The 2006 hurricane season in the U.S. is going to be awful, another drought is heading for Europe, and Exxon still owes money to the communities around Prince William Sound. Happy Monday!
Based on his (and his colleagues') research, here's what Roger Pielke Jr. thinks: 1. Anthropogenic climate change is real. 2. Greenhouse gas reductions make good policy sense. 3. But there is no evidence that energy policies focused on climate change can be an effective tool of disaster mitigation. 4. There is currently no evidence that allows us to attribute to human-caused climate change any part of the decades-long trend of a rising toll of disasters, a record which is dominated by floods and storms. 5. More people are beginning to conduct research in this area and perhaps future research results will tell a different story, but 1-4 above are what can be said today and supported by scientific research. 6. Given the state of the literature, this should not be a controversial conclusion. 7. There are better justifications for GHG reductions than disasters, and there are far better options available to policy makers than energy policies to make a material difference in future impacts of climate and weather extremes. The reception he's gotten for this line of thinking from climate scientists has been, shall we say, less than enthusiastic.
The city of Los Angeles has 10 million people, 8 million cars, and a heck of a lot of pollution -- pollution that disproportionately affects low-income communities of color. Francisca Porchas, an organizer with the Clean Air, Clean Lungs, Clean Buses Campaign, is working to change that. As InterActivist this week, Porchas chats about the city's car culture, her trip to New Orleans in the wake of Katrina, why she hearts the people of Tuvalu, and more. Send her a question of your own by noon PST on Wednesday; we'll publish her answers to selected questions on Friday. new in InterActivist: The Bus Stops Here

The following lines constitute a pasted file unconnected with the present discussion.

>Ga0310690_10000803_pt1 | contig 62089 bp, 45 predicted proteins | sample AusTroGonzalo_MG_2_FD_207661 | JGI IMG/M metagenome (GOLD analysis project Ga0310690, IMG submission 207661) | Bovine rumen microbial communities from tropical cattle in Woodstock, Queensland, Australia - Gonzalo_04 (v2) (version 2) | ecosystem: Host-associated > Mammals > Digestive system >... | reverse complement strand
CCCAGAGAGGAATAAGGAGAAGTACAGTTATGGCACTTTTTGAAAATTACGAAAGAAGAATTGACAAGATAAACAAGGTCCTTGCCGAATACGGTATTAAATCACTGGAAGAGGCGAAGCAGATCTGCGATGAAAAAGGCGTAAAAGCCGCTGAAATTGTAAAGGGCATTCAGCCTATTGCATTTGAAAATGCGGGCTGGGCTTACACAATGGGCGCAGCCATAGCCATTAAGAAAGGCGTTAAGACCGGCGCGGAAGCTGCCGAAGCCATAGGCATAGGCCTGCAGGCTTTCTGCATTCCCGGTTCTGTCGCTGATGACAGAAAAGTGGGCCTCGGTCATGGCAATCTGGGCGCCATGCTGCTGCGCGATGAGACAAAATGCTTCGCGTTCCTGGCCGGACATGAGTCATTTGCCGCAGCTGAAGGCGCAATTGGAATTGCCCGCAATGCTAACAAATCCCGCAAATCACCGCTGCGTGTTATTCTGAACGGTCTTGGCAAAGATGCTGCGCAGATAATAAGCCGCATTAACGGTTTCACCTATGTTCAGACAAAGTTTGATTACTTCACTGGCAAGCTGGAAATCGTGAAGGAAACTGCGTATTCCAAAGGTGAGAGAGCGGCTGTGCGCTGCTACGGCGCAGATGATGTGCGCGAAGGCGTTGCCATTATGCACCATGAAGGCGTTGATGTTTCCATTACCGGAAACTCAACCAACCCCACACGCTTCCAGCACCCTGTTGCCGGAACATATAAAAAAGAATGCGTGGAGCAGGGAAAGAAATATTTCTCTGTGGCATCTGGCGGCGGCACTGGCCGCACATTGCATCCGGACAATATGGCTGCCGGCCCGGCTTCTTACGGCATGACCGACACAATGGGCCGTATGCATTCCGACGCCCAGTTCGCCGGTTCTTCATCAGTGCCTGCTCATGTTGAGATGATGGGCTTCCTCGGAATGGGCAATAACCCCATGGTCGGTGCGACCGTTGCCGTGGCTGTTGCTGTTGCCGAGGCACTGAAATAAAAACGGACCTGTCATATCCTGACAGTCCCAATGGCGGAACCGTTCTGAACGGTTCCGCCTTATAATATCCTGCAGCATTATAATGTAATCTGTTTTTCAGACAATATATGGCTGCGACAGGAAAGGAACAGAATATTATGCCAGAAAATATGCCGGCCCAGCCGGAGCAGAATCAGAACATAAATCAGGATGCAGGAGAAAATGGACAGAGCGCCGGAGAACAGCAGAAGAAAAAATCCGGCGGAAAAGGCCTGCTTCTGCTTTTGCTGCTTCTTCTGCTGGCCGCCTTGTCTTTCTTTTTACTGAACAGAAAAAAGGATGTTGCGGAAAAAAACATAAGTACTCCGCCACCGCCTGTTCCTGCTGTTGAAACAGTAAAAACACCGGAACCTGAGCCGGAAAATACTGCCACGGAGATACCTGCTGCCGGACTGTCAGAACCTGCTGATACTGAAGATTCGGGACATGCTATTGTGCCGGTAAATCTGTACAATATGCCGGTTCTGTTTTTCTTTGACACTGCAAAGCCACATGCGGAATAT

Francisca Porchas. What work do you do? I am a lead organizer with the Labor/Community Strategy Center and the Bus Riders Union‘s Clean Air, Clean Lungs, Clean Buses Campaign, based in Los Angeles. How does it relate to the environment? The Strategy Center has engaged in environmental-justice and civil-rights campaigns for the last 17 years, combining grassroots organizing and policy work with a strategy that challenges market-driven social policy. The Strategy Center includes the Wilmington Labor/Community Watchdog that fights corporate polluters in the Los Angeles port area and the Bus Riders Union that takes on the Los Angeles County Metropolitan …
Parents strive to protect kids from everyday chemical hazards There may be no more powerful force for social change in the world than worried parents. And they’re turning their attention to lead in lunchboxes, bisphenol A in plastic, and other eco-nasties in their children’s daily lives, switching to greener-seeming products — like cloth totes and wax-paper wrappers for school lunches — and sharing information. Breeders’ buying power can transform the market: green goods retailer Seventh Generation has seen double-digit growth in sales for the past five years, which the company attributes in part to new parents. Making healthy choices for …